the RF information transmission system transmits at least the inputted message from the one interface through the RF information transmission system to the at least one RF receiver after information is inputted to the system; and

the one interface comprises a processor, a bus coupled to the processor and to a plurality of ports, at least one of the plurality of ports being coupled through a modem to the RF information transmission system and at least another of the plurality of ports being coupled through a modem to the at least one electronic mail system.

There are a number of dependent claims based on claim 1. It should be obvious that it is quite nebulous, and quite broad. There surely has to be a question “just what has been invented” [paraphrasing unashamedly from Justice Stevens’ dissent in Diamond v Diehr: “The starting point in the proper adjudication of patent litigation is an understanding of what the inventor claims to have discovered.” 450 U.S. 175, 193-4)].

There has to be a connection between the level of generality at which the invention is described, and, first, whether it amounts to an invention at all, and, secondly, whether it is obvious. I don’t think the first of these subsidiary issues is usually well ventilated. Say I filed a patent in the distant past for an object which can communicate with another object by means of RF energy. Could I have invoked it against a walkie talkie, or a mobile phone? Particularly where no working prototype was filed with the invention, there would surely have to be a question whether I “invented” anything at all (noting that “inventions” can include discoveries).

Surely there is a decent argument that there is a non-trivial threshold below which a broad, non-detailed claim simply fails to state an invention; rather, it will simply state a concept or a pure idea — or, more likely, an aspiration. (The corollary being that, in a U.S. context, upholding such a claim would produce a situation where there is no element of “promot[ing] the Progress of Science”.)

The second subsidiary issue is that even some claims that pass this threshold and state an invention may still be obvious. Claim 1 extracted above surely has to fail both. It more or less describes multiple units that communicate with each other via a computer by radio waves, and can send an email message from an originating unit to a receiving unit with a specified identity. At best, it is highly unclear what has been invented; it’s just the concept of two transceivers communicating via a base station. Why this is novel, etc, and capable of being an invention is not clear.

Even if it does state an invention, claim 1 is still so broadly expressed that it is surely obvious. Perhaps it would not be if it were not at all straightforward that multiple transceivers could use RF energy to communicate with a base station; or that it was not at all on the cards that someone would want to be able to send emails from a wireless device to another; or that it was not believed possible that emails could be transmitted by RF energy. Narrow it down so that a particular sequence of transceivers can be used to allow transmission from one that would otherwise not be easily sent, or that deploying a certain number or pattern of transceivers allows better quality reception than is currently possible, and you may be getting somewhere detailed enough to not be obvious. Show me some arrangement of circuits that overcomes the tyranny of distance for sending emails via RF that was not already invented with the mobile phone, or show me some way of allowing wireless devices to identify each other that was not already solved with ethernet or wireless networking, and you might be on your way to the ballpark for protecting those particular elements of the overall system.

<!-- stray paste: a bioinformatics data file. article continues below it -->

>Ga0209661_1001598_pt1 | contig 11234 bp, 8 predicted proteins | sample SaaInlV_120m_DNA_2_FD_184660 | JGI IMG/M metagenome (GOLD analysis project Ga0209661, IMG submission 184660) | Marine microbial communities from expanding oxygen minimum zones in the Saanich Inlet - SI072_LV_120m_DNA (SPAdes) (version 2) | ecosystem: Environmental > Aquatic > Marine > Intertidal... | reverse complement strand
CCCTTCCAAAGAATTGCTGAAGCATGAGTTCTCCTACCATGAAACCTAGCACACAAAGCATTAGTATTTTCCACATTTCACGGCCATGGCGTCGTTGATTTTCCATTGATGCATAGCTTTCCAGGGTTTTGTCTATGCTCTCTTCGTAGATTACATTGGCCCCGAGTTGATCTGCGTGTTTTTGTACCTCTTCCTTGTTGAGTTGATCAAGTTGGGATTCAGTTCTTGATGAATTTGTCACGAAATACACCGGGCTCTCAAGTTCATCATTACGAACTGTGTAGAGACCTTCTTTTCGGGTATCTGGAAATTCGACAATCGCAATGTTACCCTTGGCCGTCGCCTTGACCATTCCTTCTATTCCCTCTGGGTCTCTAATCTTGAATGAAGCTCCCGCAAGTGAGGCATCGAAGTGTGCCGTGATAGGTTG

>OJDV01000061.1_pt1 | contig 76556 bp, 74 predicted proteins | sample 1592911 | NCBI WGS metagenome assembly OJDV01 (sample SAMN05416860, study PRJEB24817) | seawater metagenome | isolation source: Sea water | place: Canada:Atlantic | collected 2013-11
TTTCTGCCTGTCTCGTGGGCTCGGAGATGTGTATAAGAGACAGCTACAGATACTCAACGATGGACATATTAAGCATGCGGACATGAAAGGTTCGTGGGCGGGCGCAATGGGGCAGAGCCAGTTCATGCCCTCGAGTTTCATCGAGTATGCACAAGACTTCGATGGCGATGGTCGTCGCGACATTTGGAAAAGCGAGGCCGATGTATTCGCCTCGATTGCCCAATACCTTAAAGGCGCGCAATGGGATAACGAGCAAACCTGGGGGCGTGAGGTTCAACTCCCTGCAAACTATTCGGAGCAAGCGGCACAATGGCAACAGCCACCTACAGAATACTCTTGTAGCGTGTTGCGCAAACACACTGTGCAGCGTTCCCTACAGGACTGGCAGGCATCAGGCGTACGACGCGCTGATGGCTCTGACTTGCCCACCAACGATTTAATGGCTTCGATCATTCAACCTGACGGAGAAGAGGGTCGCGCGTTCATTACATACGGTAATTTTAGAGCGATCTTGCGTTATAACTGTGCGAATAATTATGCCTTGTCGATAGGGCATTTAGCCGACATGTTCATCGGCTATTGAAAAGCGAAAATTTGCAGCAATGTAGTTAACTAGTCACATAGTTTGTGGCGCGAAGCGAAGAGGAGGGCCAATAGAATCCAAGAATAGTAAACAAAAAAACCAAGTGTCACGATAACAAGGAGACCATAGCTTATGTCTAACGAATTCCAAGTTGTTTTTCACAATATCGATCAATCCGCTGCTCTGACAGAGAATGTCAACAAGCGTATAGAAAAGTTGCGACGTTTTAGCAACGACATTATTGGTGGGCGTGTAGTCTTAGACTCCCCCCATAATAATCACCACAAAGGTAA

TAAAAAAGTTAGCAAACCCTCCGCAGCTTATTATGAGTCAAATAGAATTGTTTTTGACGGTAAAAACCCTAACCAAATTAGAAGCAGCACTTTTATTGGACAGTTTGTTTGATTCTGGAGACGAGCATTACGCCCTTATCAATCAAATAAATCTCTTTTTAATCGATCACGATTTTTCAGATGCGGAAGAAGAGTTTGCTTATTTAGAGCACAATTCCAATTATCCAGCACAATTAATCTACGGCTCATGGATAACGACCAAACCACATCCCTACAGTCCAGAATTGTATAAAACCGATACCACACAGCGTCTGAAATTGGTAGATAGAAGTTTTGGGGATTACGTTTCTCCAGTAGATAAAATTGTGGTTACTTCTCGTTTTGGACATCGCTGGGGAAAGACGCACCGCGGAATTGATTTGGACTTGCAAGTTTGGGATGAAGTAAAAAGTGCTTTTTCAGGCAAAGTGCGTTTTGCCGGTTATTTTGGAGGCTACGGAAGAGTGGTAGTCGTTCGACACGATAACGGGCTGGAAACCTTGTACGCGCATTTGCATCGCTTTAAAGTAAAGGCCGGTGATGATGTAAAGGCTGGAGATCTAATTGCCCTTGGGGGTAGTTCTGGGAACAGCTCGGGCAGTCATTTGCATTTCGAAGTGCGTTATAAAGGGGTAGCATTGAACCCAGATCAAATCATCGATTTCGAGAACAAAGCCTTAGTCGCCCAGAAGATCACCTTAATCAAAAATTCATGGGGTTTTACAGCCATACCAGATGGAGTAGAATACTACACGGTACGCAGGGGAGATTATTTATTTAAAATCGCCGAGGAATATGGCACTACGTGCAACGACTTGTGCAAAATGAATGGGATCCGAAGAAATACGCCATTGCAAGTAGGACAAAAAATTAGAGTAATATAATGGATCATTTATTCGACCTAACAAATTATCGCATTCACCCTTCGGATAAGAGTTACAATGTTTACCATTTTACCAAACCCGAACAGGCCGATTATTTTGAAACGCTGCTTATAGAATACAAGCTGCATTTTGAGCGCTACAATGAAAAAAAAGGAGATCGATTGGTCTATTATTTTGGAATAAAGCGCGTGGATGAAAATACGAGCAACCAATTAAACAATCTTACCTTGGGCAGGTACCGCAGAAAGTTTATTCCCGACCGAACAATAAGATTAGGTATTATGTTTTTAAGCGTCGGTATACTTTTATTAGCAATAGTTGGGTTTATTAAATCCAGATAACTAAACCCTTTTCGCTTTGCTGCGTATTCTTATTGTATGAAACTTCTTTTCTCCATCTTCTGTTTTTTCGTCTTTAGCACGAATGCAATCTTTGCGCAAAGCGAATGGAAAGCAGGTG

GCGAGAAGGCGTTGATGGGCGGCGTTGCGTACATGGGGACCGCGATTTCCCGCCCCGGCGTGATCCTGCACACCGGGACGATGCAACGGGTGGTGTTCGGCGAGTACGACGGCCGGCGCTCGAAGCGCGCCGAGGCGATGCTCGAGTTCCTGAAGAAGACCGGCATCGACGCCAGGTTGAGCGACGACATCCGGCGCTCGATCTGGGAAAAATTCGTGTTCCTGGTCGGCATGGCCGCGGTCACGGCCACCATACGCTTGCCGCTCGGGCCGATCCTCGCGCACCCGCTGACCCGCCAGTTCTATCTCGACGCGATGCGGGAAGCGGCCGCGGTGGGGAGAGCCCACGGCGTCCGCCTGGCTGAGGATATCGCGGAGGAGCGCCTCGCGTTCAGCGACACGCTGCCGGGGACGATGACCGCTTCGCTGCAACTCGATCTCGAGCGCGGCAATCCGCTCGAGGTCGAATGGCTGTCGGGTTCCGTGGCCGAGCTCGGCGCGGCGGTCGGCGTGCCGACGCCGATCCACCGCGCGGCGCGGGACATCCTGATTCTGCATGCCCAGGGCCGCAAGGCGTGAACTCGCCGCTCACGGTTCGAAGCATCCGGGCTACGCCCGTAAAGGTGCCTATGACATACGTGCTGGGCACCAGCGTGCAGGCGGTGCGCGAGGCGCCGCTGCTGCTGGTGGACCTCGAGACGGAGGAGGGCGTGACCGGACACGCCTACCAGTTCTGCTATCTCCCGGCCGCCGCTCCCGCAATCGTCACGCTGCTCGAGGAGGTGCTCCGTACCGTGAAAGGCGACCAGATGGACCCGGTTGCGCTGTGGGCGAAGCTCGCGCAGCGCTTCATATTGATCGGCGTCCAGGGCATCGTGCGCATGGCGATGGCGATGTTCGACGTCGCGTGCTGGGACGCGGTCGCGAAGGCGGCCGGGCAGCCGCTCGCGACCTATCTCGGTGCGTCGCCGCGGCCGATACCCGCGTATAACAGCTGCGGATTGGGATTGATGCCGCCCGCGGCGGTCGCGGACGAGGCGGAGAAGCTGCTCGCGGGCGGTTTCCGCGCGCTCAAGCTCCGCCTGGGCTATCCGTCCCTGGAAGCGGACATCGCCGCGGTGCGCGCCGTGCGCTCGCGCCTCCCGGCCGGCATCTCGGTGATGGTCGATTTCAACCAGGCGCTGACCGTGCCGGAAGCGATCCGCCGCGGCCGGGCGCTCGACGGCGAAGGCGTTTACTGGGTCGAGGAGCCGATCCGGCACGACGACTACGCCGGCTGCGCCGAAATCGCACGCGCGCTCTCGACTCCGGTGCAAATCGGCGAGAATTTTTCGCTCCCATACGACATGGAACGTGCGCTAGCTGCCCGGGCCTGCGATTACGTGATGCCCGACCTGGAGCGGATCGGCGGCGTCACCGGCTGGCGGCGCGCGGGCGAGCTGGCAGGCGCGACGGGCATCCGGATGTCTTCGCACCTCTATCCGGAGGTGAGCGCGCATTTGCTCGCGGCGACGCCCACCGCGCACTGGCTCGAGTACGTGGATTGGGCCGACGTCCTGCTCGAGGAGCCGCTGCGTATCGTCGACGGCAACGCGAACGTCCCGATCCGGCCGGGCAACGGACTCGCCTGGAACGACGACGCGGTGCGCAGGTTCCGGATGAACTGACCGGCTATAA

But what we have is a claim over the general idea of sending emails wirelessly from transceiver to base station to transceiver. It’s like a claim over making money, or being a better person, or a really, really strong joist. It covers the ideal, but not any of the specifics of getting there; and it’s those specifics that patent law should really be about. You shouldn’t be able to patent a system for killing mice, whereby mice enter alive and end up dead after encountering an apparatus (where such apparatus contains bits and pieces made of a solid) which is sort of what claim 1 boils down to.